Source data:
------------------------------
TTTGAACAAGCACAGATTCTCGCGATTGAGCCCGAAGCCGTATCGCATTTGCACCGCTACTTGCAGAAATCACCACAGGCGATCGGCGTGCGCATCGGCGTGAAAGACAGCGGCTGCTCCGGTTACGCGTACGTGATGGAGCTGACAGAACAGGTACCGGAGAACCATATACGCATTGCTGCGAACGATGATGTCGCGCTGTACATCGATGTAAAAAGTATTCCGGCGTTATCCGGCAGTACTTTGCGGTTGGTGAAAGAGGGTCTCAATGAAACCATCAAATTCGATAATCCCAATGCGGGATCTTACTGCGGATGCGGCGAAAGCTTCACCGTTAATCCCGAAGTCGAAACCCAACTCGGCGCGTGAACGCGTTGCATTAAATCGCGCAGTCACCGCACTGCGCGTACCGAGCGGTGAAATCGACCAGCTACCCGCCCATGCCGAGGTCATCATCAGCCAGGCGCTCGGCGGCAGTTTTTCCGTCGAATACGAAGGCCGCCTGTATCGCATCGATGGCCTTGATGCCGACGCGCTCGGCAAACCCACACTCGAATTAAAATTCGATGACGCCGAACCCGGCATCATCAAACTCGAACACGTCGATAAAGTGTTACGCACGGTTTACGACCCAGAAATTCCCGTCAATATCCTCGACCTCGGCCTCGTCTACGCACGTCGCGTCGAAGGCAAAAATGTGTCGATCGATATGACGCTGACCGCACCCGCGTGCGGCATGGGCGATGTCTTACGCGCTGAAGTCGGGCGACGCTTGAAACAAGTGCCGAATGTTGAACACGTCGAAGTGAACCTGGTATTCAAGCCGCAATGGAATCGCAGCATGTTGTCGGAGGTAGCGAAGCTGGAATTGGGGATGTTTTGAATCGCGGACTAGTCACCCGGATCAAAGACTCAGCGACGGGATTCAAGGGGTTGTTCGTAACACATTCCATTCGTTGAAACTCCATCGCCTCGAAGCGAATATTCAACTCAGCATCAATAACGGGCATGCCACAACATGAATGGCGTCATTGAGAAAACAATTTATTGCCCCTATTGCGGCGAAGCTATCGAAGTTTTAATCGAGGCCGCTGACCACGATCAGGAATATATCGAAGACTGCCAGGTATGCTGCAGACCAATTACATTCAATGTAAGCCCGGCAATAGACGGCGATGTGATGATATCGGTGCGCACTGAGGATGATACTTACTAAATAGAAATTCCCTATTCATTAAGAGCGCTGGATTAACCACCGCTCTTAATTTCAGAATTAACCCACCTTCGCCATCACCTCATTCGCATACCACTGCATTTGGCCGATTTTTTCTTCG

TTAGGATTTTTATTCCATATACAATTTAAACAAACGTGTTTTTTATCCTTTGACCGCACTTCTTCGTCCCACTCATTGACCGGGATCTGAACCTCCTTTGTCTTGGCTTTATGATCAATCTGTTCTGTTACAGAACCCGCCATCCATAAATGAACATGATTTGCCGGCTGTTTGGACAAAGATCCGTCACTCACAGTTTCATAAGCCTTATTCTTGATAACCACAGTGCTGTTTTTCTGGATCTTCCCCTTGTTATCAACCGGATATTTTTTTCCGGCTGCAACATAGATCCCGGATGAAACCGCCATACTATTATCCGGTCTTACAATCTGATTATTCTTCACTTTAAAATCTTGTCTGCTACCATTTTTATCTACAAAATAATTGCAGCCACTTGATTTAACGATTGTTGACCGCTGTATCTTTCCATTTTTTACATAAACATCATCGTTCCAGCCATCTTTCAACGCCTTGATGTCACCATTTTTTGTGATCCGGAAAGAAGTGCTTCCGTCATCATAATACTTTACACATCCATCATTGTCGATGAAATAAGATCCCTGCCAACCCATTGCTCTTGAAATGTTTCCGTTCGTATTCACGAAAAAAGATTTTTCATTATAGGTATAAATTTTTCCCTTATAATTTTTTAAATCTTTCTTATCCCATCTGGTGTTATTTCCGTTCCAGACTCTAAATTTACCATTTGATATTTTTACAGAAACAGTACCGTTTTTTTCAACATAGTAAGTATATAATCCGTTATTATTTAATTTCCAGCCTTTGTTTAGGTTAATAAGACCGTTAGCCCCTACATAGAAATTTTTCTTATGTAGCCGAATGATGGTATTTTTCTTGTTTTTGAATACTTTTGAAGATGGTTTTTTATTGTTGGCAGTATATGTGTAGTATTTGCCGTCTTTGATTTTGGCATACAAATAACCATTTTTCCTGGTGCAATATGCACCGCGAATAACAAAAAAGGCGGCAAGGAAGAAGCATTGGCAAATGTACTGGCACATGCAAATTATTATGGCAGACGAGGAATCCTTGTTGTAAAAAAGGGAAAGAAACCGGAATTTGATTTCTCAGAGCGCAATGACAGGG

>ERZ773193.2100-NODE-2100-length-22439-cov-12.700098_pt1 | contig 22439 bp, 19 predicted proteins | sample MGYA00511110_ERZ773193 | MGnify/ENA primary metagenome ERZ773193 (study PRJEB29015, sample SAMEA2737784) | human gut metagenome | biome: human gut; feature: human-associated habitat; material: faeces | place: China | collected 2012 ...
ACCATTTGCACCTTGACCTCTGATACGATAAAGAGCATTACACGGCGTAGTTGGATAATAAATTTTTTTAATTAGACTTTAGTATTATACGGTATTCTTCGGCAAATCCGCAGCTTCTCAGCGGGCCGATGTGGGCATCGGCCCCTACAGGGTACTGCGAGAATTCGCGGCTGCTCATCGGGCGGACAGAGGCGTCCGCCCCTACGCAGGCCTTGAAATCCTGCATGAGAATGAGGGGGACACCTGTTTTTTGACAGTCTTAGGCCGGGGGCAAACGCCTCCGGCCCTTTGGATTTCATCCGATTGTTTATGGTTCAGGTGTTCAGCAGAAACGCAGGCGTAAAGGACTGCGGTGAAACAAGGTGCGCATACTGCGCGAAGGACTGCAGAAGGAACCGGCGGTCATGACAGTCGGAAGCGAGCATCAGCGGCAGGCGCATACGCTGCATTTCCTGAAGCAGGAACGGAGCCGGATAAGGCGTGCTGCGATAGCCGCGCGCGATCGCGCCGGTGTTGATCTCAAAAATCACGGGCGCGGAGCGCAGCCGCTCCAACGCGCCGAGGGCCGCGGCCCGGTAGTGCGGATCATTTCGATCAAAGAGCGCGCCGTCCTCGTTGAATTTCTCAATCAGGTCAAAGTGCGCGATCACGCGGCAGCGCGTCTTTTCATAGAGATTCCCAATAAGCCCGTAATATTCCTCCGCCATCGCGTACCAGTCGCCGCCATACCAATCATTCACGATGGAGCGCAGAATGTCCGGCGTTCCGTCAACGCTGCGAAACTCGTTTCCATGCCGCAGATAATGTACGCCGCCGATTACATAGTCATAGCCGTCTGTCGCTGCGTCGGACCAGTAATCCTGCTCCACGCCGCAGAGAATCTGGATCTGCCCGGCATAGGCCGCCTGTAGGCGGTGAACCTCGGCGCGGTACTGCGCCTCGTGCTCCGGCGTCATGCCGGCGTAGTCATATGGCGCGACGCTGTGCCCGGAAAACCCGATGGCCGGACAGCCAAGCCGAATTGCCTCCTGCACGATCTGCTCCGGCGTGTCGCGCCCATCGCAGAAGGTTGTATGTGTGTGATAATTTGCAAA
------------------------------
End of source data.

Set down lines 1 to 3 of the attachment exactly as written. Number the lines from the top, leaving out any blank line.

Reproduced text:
TTTGAACAAGCACAGATTCTCGCGATTGAGCCCGAAGCCGTATCGCATTTGCACCGCTACTTGCAGAAATCACCACAGGCGATCGGCGTGCGCATCGGCGTGAAAGACAGCGGCTGCTCCGGTTACGCGTACGTGATGGAGCTGACAGAACAGGTACCGGAGAACCATATACGCATTGCTGCGAACGATGATGTCGCGCTGTACATCGATGTAAAAAGTATTCCGGCGTTATCCGGCAGTACTTTGCGGTTGGTGAAAGAGGGTCTCAATGAAACCATCAAATTCGATAATCCCAATGCGGGATCTTACTGCGGATGCGGCGAAAGCTTCACCGTTAATCCCGAAGTCGAAACCCAACTCGGCGCGTGAACGCGTTGCATTAAATCGCGCAGTCACCGCACTGCGCGTACCGAGCGGTGAAATCGACCAGCTACCCGCCCATGCCGAGGTCATCATCAGCCAGGCGCTCGGCGGCAGTTTTTCCGTCGAATACGAAGGCCGCCTGTATCGCATCGATGGCCTTGATGCCGACGCGCTCGGCAAACCCACACTCGAATTAAAATTCGATGACGCCGAACCCGGCATCATCAAACTCGAACACGTCGATAAAGTGTTACGCACGGTTTACGACCCAGAAATTCCCGTCAATATCCTCGACCTCGGCCTCGTCTACGCACGTCGCGTCGAAGGCAAAAATGTGTCGATCGATATGACGCTGACCGCACCCGCGTGCGGCATGGGCGATGTCTTACGCGCTGAAGTCGGGCGACGCTTGAAACAAGTGCCGAATGTTGAACACGTCGAAGTGAACCTGGTATTCAAGCCGCAATGGAATCGCAGCATGTTGTCGGAGGTAGCGAAGCTGGAATTGGGGATGTTTTGAATCGCGGACTAGTCACCCGGATCAAAGACTCAGCGACGGGATTCAAGGGGTTGTTCGTAACACATTCCATTCGTTGAAACTCCATCGCCTCGAAGCGAATATTCAACTCAGCATCAATAACGGGCATGCCACAACATGAATGGCGTCATTGAGAAAACAATTTATTGCCCCTATTGCGGCGAAGCTATCGAAGTTTTAATCGAGGCCGCTGACCACGATCAGGAATATATCGAAGACTGCCAGGTATGCTGCAGACCAATTACATTCAATGTAAGCCCGGCAATAGACGGCGATGTGATGATATCGGTGCGCACTGAGGATGATACTTACTAAATAGAAATTCCCTATTCATTAAGAGCGCTGGATTAACCACCGCTCTTAATTTCAGAATTAACCCACCTTCGCCATCACCTCATTCGCATACCACTGCATTTGGCCGATTTTTTCTTCG

TTAGGATTTTTATTCCATATACAATTTAAACAAACGTGTTTTTTATCCTTTGACCGCACTTCTTCGTCCCACTCATTGACCGGGATCTGAACCTCCTTTGTCTTGGCTTTATGATCAATCTGTTCTGTTACAGAACCCGCCATCCATAAATGAACATGATTTGCCGGCTGTTTGGACAAAGATCCGTCACTCACAGTTTCATAAGCCTTATTCTTGATAACCACAGTGCTGTTTTTCTGGATCTTCCCCTTGTTATCAACCGGATATTTTTTTCCGGCTGCAACATAGATCCCGGATGAAACCGCCATACTATTATCCGGTCTTACAATCTGATTATTCTTCACTTTAAAATCTTGTCTGCTACCATTTTTATCTACAAAATAATTGCAGCCACTTGATTTAACGATTGTTGACCGCTGTATCTTTCCATTTTTTACATAAACATCATCGTTCCAGCCATCTTTCAACGCCTTGATGTCACCATTTTTTGTGATCCGGAAAGAAGTGCTTCCGTCATCATAATACTTTACACATCCATCATTGTCGATGAAATAAGATCCCTGCCAACCCATTGCTCTTGAAATGTTTCCGTTCGTATTCACGAAAAAAGATTTTTCATTATAGGTATAAATTTTTCCCTTATAATTTTTTAAATCTTTCTTATCCCATCTGGTGTTATTTCCGTTCCAGACTCTAAATTTACCATTTGATATTTTTACAGAAACAGTACCGTTTTTTTCAACATAGTAAGTATATAATCCGTTATTATTTAATTTCCAGCCTTTGTTTAGGTTAATAAGACCGTTAGCCCCTACATAGAAATTTTTCTTATGTAGCCGAATGATGGTATTTTTCTTGTTTTTGAATACTTTTGAAGATGGTTTTTTATTGTTGGCAGTATATGTGTAGTATTTGCCGTCTTTGATTTTGGCATACAAATAACCATTTTTCCTGGTGCAATATGCACCGCGAATAACAAAAAAGGCGGCAAGGAAGAAGCATTGGCAAATGTACTGGCACATGCAAATTATTATGGCAGACGAGGAATCCTTGTTGTAAAAAAGGGAAAGAAACCGGAATTTGATTTCTCAGAGCGCAATGACAGGG

>ERZ773193.2100-NODE-2100-length-22439-cov-12.700098_pt1 | contig 22439 bp, 19 predicted proteins | sample MGYA00511110_ERZ773193 | MGnify/ENA primary metagenome ERZ773193 (study PRJEB29015, sample SAMEA2737784) | human gut metagenome | biome: human gut; feature: human-associated habitat; material: faeces | place: China | collected 2012 ...